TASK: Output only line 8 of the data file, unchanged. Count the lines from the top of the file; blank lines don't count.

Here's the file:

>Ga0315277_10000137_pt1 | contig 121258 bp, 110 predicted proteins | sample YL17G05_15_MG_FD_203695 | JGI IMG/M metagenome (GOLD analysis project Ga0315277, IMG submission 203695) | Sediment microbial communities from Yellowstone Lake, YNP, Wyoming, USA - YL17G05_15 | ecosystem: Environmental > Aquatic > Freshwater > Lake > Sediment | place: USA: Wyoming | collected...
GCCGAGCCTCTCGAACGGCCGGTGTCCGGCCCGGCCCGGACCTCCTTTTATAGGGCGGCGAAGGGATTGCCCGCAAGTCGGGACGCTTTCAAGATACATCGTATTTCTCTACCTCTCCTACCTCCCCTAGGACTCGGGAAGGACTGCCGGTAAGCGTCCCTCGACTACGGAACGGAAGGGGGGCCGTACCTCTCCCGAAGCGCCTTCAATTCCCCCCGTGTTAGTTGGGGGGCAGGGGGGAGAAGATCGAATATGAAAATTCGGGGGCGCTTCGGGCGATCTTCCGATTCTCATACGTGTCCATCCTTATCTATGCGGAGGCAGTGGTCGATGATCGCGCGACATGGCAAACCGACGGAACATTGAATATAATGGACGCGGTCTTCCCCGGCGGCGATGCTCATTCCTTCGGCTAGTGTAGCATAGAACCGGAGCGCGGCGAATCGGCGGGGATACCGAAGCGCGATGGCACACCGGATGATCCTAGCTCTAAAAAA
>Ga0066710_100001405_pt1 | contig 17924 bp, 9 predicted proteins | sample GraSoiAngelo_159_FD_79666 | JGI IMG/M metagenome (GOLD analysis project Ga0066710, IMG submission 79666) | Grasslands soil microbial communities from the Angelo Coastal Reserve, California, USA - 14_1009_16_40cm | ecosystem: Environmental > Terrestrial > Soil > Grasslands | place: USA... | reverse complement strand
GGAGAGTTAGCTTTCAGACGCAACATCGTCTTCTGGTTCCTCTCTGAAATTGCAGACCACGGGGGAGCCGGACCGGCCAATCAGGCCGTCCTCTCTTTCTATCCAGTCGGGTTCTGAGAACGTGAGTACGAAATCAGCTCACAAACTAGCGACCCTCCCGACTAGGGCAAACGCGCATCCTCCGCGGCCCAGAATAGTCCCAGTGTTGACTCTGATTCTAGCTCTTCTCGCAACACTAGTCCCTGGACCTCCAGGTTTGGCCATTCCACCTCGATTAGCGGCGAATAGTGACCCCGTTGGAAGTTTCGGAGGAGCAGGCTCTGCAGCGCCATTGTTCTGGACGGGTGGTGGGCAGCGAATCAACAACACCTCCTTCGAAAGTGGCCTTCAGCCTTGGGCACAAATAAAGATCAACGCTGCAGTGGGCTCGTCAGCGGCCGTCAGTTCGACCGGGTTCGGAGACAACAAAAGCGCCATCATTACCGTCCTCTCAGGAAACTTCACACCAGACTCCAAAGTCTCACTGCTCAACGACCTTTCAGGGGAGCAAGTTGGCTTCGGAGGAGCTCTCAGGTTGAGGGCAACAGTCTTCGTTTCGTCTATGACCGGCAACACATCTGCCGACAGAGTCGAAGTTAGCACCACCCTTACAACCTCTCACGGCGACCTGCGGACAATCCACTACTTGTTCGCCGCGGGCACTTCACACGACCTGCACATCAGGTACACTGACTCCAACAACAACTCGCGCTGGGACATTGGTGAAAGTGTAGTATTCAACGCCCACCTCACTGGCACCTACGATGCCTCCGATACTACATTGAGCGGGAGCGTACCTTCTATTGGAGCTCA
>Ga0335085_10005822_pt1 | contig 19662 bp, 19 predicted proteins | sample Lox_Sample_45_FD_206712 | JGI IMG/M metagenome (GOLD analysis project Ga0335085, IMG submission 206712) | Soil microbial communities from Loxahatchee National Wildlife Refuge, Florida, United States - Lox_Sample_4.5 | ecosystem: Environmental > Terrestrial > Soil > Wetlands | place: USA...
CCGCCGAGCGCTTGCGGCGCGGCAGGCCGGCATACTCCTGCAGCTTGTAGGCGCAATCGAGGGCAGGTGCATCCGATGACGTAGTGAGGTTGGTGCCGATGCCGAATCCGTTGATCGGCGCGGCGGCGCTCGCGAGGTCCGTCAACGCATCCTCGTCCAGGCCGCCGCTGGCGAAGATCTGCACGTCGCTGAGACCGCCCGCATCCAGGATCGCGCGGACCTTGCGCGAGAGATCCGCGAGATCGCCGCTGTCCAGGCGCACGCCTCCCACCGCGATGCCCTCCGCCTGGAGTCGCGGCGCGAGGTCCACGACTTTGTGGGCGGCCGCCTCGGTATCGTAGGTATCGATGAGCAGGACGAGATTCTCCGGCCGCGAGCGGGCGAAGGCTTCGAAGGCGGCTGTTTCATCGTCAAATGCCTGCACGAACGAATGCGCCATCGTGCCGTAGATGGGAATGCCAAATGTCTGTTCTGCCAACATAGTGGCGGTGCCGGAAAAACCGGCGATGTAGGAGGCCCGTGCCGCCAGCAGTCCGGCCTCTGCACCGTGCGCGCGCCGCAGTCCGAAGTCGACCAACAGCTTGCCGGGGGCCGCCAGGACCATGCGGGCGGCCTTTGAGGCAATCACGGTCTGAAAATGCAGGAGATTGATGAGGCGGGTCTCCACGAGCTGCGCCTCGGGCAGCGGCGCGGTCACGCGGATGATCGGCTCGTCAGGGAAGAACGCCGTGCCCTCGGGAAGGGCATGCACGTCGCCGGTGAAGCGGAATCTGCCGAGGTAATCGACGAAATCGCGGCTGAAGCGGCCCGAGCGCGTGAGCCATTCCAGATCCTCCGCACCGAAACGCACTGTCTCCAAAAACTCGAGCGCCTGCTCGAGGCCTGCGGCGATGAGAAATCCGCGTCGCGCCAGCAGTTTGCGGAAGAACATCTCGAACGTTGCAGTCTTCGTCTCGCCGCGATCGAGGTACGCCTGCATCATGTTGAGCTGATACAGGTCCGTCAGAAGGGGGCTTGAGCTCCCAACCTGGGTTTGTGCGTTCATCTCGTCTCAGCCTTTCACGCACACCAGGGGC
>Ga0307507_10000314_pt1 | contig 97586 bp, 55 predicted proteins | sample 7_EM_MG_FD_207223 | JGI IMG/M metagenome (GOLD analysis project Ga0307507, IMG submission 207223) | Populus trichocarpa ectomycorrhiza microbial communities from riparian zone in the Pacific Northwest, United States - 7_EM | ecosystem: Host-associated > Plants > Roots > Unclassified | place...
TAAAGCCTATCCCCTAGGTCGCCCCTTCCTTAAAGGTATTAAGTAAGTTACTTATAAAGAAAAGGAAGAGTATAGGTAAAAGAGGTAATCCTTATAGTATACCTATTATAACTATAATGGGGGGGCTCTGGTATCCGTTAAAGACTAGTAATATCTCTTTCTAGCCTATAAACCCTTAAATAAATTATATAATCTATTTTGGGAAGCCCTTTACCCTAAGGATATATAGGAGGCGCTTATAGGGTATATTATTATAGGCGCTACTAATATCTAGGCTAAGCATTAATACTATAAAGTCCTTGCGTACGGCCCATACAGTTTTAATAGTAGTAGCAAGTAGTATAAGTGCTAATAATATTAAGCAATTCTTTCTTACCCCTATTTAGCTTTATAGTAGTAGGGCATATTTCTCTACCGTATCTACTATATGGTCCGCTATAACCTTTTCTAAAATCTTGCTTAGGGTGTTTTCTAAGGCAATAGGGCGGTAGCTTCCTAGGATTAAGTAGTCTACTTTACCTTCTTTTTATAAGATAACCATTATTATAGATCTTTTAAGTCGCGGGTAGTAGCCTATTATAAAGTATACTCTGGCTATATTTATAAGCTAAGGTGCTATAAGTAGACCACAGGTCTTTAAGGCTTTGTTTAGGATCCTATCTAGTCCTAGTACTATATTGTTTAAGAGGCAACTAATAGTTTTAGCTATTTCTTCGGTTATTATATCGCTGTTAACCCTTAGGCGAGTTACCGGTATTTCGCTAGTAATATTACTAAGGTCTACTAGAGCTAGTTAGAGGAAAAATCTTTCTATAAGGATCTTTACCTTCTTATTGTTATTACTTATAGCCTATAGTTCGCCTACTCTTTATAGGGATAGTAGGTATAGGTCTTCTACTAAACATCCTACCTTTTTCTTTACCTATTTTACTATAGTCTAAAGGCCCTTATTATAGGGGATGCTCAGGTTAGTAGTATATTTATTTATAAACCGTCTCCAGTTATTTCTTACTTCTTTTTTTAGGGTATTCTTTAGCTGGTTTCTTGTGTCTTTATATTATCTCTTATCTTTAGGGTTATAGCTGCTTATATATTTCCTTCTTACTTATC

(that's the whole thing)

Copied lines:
TAAAGCCTATCCCCTAGGTCGCCCCTTCCTTAAAGGTATTAAGTAAGTTACTTATAAAGAAAAGGAAGAGTATAGGTAAAAGAGGTAATCCTTATAGTATACCTATTATAACTATAATGGGGGGGCTCTGGTATCCGTTAAAGACTAGTAATATCTCTTTCTAGCCTATAAACCCTTAAATAAATTATATAATCTATTTTGGGAAGCCCTTTACCCTAAGGATATATAGGAGGCGCTTATAGGGTATATTATTATAGGCGCTACTAATATCTAGGCTAAGCATTAATACTATAAAGTCCTTGCGTACGGCCCATACAGTTTTAATAGTAGTAGCAAGTAGTATAAGTGCTAATAATATTAAGCAATTCTTTCTTACCCCTATTTAGCTTTATAGTAGTAGGGCATATTTCTCTACCGTATCTACTATATGGTCCGCTATAACCTTTTCTAAAATCTTGCTTAGGGTGTTTTCTAAGGCAATAGGGCGGTAGCTTCCTAGGATTAAGTAGTCTACTTTACCTTCTTTTTATAAGATAACCATTATTATAGATCTTTTAAGTCGCGGGTAGTAGCCTATTATAAAGTATACTCTGGCTATATTTATAAGCTAAGGTGCTATAAGTAGACCACAGGTCTTTAAGGCTTTGTTTAGGATCCTATCTAGTCCTAGTACTATATTGTTTAAGAGGCAACTAATAGTTTTAGCTATTTCTTCGGTTATTATATCGCTGTTAACCCTTAGGCGAGTTACCGGTATTTCGCTAGTAATATTACTAAGGTCTACTAGAGCTAGTTAGAGGAAAAATCTTTCTATAAGGATCTTTACCTTCTTATTGTTATTACTTATAGCCTATAGTTCGCCTACTCTTTATAGGGATAGTAGGTATAGGTCTTCTACTAAACATCCTACCTTTTTCTTTACCTATTTTACTATAGTCTAAAGGCCCTTATTATAGGGGATGCTCAGGTTAGTAGTATATTTATTTATAAACCGTCTCCAGTTATTTCTTACTTCTTTTTTTAGGGTATTCTTTAGCTGGTTTCTTGTGTCTTTATATTATCTCTTATCTTTAGGGTTATAGCTGCTTATATATTTCCTTCTTACTTATC